Probate BC Fee Calculator
This probate calculator helps calculate BC probate fees. Probate fees in BC are calculated based on the total value of the estate. An estate’s value is the value of all the estate’s assets, less any debts. Probate fees are only charged on estates worth more than $25,000. Our BC probate calculator calculates BC probate fees only.
Probate fees for other provinces will be different than the BC probate fees. This probate calculator is meant to be used as a quick reference, and does not provide legal advice. If you have questions or concerns about probate fees, or our probate calculator, please contact us.
Value of the Estate:
(Do not include commas)
BC Probate Fees:
If you have questions or need help with probate fees, probate applications, or estate planning, we are here to assist you. Contact us through the form below, or call us directly at 604-449-7779 to schedule a consultation.
What are BC Probate Fees?
In British Columbia, fees are charged to an estate prior to receiving a grant of probate, these are called “probate fees.” Obtaining a grant of probate is the process by which a will is validated or approved by a court. If an estate’s value is over $25,000 it must be probated before the assets can be distributed. If an estate’s value $25,000 or less, there are no BC probate fees. If you are named as an executor in a will, we can help you with your probate application. Contact us for more information.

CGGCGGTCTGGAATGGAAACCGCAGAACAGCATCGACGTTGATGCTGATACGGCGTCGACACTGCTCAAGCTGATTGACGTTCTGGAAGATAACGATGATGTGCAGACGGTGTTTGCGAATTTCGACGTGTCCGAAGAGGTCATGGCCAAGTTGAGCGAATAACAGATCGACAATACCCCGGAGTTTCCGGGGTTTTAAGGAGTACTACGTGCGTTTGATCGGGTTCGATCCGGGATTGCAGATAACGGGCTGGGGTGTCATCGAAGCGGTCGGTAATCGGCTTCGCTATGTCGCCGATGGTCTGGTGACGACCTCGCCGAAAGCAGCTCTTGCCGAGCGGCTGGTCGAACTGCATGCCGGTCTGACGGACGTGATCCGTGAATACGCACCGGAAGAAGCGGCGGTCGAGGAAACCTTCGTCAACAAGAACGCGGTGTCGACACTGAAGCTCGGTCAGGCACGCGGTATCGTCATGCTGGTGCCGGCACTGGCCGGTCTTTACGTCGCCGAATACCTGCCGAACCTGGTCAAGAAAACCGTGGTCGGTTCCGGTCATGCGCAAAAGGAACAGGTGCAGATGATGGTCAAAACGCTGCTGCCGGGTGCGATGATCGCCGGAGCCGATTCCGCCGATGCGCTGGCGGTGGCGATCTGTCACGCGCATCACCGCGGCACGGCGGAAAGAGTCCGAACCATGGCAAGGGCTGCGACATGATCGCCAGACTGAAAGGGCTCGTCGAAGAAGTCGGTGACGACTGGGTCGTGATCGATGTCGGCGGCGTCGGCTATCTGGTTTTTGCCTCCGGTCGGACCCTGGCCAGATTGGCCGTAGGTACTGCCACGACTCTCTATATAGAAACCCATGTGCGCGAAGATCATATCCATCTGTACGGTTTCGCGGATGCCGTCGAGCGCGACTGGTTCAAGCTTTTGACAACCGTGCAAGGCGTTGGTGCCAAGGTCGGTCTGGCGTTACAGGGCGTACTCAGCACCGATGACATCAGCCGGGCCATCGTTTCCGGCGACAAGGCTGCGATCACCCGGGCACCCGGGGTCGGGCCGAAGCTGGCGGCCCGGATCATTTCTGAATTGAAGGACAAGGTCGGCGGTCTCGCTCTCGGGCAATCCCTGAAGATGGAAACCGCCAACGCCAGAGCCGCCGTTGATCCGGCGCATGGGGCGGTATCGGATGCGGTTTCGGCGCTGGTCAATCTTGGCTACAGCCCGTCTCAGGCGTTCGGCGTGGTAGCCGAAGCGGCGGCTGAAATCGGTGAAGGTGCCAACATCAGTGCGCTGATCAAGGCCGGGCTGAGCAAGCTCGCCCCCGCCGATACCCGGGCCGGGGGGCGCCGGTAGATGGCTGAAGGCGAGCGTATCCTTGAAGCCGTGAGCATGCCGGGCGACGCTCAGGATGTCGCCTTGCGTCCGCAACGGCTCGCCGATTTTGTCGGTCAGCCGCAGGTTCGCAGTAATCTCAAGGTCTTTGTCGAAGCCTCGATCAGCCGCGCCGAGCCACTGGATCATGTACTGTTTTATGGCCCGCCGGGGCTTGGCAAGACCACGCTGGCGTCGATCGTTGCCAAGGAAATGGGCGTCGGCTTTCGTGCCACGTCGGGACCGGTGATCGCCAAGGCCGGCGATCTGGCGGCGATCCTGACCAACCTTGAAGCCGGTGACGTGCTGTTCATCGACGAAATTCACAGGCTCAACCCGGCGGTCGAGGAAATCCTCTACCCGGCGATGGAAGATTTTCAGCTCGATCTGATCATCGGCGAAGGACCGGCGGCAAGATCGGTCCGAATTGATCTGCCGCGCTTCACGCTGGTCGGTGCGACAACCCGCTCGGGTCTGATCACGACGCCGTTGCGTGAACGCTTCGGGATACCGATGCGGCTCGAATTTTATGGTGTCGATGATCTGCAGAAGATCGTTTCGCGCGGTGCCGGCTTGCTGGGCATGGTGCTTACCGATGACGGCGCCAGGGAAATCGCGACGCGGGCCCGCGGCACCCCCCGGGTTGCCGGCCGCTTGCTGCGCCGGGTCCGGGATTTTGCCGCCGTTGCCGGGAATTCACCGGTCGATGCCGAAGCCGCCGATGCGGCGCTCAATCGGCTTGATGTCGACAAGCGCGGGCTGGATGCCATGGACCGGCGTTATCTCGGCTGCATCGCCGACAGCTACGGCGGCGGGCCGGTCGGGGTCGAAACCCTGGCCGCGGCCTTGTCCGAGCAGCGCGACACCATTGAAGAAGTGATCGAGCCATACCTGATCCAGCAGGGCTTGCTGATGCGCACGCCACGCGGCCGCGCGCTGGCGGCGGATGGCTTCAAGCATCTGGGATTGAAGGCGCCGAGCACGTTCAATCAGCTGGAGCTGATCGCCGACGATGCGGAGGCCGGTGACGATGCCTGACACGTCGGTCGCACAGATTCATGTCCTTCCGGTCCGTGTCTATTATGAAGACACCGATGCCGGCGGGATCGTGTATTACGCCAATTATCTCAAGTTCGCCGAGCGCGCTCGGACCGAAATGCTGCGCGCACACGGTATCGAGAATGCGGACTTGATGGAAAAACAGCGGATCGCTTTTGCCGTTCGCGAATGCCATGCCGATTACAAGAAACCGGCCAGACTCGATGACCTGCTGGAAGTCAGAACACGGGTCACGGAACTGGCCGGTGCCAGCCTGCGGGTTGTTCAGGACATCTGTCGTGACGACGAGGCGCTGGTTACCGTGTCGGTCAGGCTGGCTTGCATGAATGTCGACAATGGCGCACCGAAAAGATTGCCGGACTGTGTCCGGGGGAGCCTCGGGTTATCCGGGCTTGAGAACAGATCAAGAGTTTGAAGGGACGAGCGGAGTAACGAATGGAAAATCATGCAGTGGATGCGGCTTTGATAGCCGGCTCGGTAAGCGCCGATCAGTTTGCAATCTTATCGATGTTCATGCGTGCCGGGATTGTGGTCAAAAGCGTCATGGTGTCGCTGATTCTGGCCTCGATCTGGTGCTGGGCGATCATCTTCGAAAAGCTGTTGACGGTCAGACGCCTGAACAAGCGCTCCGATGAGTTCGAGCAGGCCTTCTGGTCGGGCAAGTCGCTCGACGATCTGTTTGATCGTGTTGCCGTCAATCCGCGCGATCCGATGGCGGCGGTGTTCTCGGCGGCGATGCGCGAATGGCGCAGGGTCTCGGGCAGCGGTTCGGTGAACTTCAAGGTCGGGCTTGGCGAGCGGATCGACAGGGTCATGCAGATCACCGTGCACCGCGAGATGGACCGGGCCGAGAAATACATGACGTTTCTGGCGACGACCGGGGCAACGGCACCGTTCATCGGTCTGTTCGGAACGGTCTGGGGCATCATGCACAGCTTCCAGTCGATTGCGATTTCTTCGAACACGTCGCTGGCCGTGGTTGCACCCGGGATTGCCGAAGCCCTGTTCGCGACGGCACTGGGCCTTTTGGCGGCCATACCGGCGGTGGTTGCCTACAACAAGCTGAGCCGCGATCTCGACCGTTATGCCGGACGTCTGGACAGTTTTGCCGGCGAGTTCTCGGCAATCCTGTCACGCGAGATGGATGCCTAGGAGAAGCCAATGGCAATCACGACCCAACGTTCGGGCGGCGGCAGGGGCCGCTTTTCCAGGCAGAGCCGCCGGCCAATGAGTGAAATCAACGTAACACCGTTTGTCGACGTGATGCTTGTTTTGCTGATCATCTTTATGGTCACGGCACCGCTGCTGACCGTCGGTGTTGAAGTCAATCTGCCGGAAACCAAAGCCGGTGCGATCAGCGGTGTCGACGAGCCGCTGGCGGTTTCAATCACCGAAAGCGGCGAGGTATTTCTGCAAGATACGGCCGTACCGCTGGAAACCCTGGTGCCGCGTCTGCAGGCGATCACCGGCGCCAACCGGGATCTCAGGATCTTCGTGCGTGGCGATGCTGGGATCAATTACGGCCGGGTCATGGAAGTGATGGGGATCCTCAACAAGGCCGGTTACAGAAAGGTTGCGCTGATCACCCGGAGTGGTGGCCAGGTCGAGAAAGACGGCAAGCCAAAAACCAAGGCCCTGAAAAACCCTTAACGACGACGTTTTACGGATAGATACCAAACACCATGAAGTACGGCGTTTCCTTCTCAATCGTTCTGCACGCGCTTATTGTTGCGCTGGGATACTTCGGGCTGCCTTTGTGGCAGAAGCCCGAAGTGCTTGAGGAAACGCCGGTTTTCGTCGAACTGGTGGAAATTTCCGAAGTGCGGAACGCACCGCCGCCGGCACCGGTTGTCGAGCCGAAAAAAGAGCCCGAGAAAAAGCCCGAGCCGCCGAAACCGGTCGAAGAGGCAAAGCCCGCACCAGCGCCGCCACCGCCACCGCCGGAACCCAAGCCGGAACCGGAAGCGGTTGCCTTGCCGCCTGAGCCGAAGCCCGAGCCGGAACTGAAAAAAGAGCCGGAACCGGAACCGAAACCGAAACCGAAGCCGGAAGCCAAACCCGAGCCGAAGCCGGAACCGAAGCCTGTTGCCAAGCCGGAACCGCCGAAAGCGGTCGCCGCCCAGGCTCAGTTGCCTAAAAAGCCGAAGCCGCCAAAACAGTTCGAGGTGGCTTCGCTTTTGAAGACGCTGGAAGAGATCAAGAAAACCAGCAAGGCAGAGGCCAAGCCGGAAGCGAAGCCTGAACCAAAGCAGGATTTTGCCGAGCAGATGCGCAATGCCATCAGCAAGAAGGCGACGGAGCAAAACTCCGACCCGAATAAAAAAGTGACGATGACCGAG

What is the Value of an Estate?
The value of an estate is the combined value of all the estate’s assets, less the estate debt.
How Can I Reduce BC Probate Fees?
The probate fees paid by an estate are based entirely on the estate’s value. The only way to reduce probate fees, is to reduce the value of the estate. This can be done by careful estate planning. For example, if two people own a house in joint tenancy and one of them dies, the survivor will become the sole owner of the house. This means that the house will not be part of the estate, and there will be no BC probate fees charged on it. Life insurance policies, RRSPs, and other accounts with beneficiaries appointed can also pass directly to the beneficiaries without being part of the estate, and therefore not subject to probate. There are other, more sophisticated, estate planning tools, such as trusts, that can be used to reduce the potential value of the estate and, as such, reduce the probate fees associated with it.
Probate Fees BC and Estate Planning
If you have questions or need help with probate fees, probate applications, or estate planning, we are here to assist you. Contact us through the form below, or call us directly at 604-449-7779 to schedule your consultation.